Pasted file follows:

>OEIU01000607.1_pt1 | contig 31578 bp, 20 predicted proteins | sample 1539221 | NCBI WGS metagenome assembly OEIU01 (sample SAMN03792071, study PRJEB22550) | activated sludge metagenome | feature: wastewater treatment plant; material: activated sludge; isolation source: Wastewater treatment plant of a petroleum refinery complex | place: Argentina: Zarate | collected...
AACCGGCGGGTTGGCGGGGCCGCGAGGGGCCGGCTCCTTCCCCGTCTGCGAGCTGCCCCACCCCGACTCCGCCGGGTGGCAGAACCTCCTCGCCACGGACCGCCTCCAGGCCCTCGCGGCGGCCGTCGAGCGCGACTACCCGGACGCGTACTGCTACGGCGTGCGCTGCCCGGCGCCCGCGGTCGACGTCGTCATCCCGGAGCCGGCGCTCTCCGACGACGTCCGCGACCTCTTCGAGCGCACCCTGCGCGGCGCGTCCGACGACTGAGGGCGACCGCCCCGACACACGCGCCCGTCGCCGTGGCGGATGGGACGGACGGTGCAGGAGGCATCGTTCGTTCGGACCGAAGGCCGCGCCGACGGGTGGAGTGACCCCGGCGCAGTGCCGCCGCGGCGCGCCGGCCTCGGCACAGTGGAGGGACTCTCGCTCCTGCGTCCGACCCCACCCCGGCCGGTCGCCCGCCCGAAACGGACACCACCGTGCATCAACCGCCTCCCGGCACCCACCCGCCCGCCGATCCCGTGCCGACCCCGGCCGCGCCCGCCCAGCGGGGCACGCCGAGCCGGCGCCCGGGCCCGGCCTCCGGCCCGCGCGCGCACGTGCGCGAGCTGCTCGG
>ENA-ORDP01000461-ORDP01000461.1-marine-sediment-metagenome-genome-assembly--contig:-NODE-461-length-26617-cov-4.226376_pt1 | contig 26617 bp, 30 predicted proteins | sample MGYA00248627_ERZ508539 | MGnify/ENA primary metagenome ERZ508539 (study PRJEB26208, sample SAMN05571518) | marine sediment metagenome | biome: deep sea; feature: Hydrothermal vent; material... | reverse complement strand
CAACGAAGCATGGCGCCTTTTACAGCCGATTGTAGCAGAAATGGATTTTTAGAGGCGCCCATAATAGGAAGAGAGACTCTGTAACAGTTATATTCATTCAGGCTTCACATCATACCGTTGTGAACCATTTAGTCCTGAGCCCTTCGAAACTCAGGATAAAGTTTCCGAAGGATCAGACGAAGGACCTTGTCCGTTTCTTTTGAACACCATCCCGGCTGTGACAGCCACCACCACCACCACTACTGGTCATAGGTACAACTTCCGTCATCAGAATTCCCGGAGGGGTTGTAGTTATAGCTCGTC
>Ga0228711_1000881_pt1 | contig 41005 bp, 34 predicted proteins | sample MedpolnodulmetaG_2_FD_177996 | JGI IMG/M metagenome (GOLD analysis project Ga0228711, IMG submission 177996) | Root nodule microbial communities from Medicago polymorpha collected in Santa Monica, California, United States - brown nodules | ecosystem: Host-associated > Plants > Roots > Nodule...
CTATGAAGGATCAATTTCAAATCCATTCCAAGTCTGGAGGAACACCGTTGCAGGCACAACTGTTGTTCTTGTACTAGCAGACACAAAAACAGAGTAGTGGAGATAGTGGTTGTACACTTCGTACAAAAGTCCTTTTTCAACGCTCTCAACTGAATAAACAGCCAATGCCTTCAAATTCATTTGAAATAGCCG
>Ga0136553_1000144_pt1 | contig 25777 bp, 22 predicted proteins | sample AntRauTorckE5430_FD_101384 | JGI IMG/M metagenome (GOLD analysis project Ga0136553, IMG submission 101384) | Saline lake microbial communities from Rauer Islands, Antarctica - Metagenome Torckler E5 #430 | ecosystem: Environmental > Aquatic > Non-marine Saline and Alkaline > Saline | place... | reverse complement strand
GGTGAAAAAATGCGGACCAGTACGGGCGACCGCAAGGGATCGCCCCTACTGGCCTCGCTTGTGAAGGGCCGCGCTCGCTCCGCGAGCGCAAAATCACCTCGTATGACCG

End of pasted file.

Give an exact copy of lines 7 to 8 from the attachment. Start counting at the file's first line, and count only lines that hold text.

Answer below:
>Ga0136553_1000144_pt1 | contig 25777 bp, 22 predicted proteins | sample AntRauTorckE5430_FD_101384 | JGI IMG/M metagenome (GOLD analysis project Ga0136553, IMG submission 101384) | Saline lake microbial communities from Rauer Islands, Antarctica - Metagenome Torckler E5 #430 | ecosystem: Environmental > Aquatic > Non-marine Saline and Alkaline > Saline | place... | reverse complement strand
GGTGAAAAAATGCGGACCAGTACGGGCGACCGCAAGGGATCGCCCCTACTGGCCTCGCTTGTGAAGGGCCGCGCTCGCTCCGCGAGCGCAAAATCACCTCGTATGACCG